California Appeals Court Opines on Interplay Between Employment Discrimination Claims and Anti-SLAPP Laws

Robins Kaplan LLP

Robins Kaplan LLP

A California appellate court last week issued a decision in Wilson v. CNN, applying and interpreting the scope of last year’s Supreme Court ruling in the same case, which had itself resolved a circuit split in the state as to whether California’s broad anti-SLAPP statute was categorically inapplicable to claims alleging discriminatory or retaliatory employment actions.  The Supreme Court answered that question in the negative, holding that if such employment claims are based on actions by the defendant that qualify as protected speech or petitioning activity under the statute, they are subject to the statute’s required preliminary screening, even if the plaintiff alleges that the motive for such actions was discriminatory or retaliatory.

Turning to the question of what types of actions by a news organization constitute protected speech activity under the statute, the Supreme Court held that plagiarism involves a “serious breach of journalistic ethics,” the discipline of which “furthers [the] organization’s exercise of editorial control.” Therefore, the Court reasoned, a news organization’s decision to discipline an employee for plagiarism constitutes protected conduct “in furtherance of” the organization’s speech rights.  The Supreme Court held that CNN had made out a prima facie case that Wilson’s termination was based on its decision to discipline him for plagiarism.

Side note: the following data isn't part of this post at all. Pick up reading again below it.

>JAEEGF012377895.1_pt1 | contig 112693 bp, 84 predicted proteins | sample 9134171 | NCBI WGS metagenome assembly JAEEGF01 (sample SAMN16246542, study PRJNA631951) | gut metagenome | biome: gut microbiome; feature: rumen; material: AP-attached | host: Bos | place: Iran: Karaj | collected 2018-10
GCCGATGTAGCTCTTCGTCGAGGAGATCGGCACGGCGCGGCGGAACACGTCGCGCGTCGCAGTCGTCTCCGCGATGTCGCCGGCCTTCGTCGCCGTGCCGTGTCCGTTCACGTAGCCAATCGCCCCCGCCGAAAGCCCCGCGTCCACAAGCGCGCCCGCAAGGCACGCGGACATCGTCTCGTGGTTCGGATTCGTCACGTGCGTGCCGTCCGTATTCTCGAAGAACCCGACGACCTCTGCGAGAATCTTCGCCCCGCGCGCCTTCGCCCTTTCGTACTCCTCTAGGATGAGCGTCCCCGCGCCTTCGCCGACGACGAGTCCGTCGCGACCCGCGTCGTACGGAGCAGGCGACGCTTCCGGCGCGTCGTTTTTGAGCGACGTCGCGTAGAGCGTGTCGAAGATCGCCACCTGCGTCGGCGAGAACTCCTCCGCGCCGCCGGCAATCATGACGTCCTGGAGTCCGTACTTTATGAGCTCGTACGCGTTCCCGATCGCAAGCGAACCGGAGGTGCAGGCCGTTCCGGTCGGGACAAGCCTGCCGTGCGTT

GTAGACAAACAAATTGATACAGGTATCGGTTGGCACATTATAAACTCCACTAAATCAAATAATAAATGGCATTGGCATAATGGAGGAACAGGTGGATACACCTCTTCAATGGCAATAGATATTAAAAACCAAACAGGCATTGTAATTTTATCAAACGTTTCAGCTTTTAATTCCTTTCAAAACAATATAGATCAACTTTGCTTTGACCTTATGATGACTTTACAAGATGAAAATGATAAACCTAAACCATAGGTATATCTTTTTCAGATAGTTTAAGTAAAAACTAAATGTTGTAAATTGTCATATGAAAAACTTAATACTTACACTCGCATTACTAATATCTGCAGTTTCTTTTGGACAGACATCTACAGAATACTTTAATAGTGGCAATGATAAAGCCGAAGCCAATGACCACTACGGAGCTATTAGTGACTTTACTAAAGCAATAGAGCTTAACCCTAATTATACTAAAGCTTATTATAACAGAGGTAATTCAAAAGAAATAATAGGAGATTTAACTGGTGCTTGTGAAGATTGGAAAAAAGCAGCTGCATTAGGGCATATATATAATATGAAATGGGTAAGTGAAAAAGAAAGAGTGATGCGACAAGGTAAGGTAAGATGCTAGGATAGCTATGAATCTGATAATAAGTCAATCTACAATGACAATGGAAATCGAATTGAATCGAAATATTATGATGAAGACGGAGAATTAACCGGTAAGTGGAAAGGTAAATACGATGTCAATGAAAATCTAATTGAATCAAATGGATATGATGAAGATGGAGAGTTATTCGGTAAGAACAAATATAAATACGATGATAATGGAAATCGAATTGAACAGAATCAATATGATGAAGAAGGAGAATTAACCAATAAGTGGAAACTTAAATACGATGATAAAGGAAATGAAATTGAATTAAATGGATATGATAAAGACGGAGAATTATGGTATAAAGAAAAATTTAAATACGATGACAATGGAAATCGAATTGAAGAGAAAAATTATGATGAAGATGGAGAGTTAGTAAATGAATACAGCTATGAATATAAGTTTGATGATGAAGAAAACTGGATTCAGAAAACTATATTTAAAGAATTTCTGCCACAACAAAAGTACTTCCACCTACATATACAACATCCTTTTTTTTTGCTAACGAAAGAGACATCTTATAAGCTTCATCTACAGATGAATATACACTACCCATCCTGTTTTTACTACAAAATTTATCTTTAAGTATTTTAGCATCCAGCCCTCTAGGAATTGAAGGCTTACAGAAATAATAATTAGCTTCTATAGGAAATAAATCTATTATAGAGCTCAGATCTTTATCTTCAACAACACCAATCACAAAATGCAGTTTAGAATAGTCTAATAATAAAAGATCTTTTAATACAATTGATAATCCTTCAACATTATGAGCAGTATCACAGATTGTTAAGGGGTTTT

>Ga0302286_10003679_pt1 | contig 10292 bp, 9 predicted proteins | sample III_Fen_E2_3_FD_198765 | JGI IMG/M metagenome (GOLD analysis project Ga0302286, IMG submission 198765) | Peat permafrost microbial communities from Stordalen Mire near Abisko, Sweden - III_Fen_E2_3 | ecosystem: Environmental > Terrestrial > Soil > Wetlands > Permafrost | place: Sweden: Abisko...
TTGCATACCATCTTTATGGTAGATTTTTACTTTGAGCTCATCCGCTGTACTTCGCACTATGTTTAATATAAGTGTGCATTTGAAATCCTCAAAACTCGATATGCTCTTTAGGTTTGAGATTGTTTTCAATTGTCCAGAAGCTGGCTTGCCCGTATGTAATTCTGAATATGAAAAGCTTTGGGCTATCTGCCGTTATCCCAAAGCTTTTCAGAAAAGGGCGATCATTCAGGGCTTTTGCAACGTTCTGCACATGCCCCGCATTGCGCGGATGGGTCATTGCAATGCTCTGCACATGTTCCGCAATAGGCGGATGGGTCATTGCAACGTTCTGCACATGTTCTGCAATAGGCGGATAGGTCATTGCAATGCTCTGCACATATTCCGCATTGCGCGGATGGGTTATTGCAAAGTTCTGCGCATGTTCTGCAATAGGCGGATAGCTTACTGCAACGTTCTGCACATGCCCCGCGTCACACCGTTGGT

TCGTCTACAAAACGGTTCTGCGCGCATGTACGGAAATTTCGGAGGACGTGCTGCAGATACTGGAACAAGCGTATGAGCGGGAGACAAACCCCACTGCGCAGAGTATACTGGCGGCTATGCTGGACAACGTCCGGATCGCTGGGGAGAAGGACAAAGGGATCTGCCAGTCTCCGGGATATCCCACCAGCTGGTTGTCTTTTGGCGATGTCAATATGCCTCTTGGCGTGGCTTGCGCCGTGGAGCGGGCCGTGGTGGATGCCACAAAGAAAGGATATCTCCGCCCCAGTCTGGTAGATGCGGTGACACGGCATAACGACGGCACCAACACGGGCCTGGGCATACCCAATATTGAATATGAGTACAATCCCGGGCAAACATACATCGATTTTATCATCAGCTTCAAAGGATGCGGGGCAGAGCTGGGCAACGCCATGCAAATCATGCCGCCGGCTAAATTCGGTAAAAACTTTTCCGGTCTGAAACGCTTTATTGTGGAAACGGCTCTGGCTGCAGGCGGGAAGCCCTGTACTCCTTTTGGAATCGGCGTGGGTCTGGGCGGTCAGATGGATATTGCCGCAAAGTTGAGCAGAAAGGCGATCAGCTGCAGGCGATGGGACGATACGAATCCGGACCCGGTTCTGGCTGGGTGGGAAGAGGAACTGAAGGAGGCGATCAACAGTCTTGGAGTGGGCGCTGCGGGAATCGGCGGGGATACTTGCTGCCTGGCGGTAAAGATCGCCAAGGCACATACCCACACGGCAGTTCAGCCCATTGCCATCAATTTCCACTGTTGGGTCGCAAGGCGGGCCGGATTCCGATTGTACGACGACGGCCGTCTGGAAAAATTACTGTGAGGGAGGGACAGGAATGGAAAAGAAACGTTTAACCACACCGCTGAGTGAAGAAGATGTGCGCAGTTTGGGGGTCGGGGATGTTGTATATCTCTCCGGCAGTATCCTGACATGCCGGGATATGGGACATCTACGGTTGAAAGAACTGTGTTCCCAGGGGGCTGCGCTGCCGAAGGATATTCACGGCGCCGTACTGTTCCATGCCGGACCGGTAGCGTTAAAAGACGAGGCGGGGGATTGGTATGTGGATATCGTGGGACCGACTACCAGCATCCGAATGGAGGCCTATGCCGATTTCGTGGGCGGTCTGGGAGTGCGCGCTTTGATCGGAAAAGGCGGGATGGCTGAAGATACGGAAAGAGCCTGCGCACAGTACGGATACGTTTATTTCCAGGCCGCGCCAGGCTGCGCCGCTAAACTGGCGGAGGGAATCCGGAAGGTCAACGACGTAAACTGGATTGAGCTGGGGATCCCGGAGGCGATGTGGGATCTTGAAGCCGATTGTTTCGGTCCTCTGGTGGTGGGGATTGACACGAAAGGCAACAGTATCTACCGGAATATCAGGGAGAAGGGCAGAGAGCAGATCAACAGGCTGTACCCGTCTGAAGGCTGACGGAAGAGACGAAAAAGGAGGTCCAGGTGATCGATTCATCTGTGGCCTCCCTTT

On remand, the Court of Appeal acknowledged that if an employer makes a prima facie showing of non-discriminatory motive for the adverse employment action which, if accepted, would render such action protected free speech conduct under the anti-SLAPP statute, that is enough to trigger review under the statute.  The court observed, however, that this is not the end of the inquiry, because if the plaintiff makes a prima facie factual showing that the proffered motive is pretextual, then the case will survive preliminary screening under the anti-SLAPP law. The appellate court went on to note the Supreme Court’s observation that plaintiff’s burden on this second step of the anti-SLAPP analysis is a “limited one” requiring only a demonstration of “minimal merit.” The question, in other words, is whether, accepting plaintiff’s evidence as true, he or she has stated a legally sufficient claim and made a prima facie factual showing sufficient to sustain a favorable judgment.  Only if evidence proffered by defendant defeats plaintiff’s claim as a matter of law should the anti-SLAPP special motion to strike be granted.

CNN attempted to impose a more stringent standard on plaintiff during this second stage of the analysis, arguing that the court could only rely on an inference if it was the only plausible inference that could be drawn from undisputed facts.  The court rejected this argument, holding that the standard was the same as that applied on summary judgment, i.e., if the court concludes that the plaintiff’s evidence or inferences that can be drawn from such evidence raise a triable issue of material fact, it must conclude its consideration and deny the defendant’s motion.

The Court of Appeal also rejected CNN’s argument that Wilson would have to meet a clear and convincing evidence standard to demonstrate that the news agency’s proffered reason for firing him was pretextual because such proffered reason was “rooted in the First Amendment.” Instead, the court confirmed, the normal preponderance of the evidence standard applied. Ultimately, the Court of Appeal held that Wilson had made out a prima facie case that CNN’s proffered reason for firing him – i.e., plagiarism – was pretextual, and therefore reversed the trial court’s order granting CNN’s special motion to strike.

DISCLAIMER: Because of the generality of this update, the information provided herein may not be applicable in all situations and should not be acted upon without specific legal advice based on particular situations.

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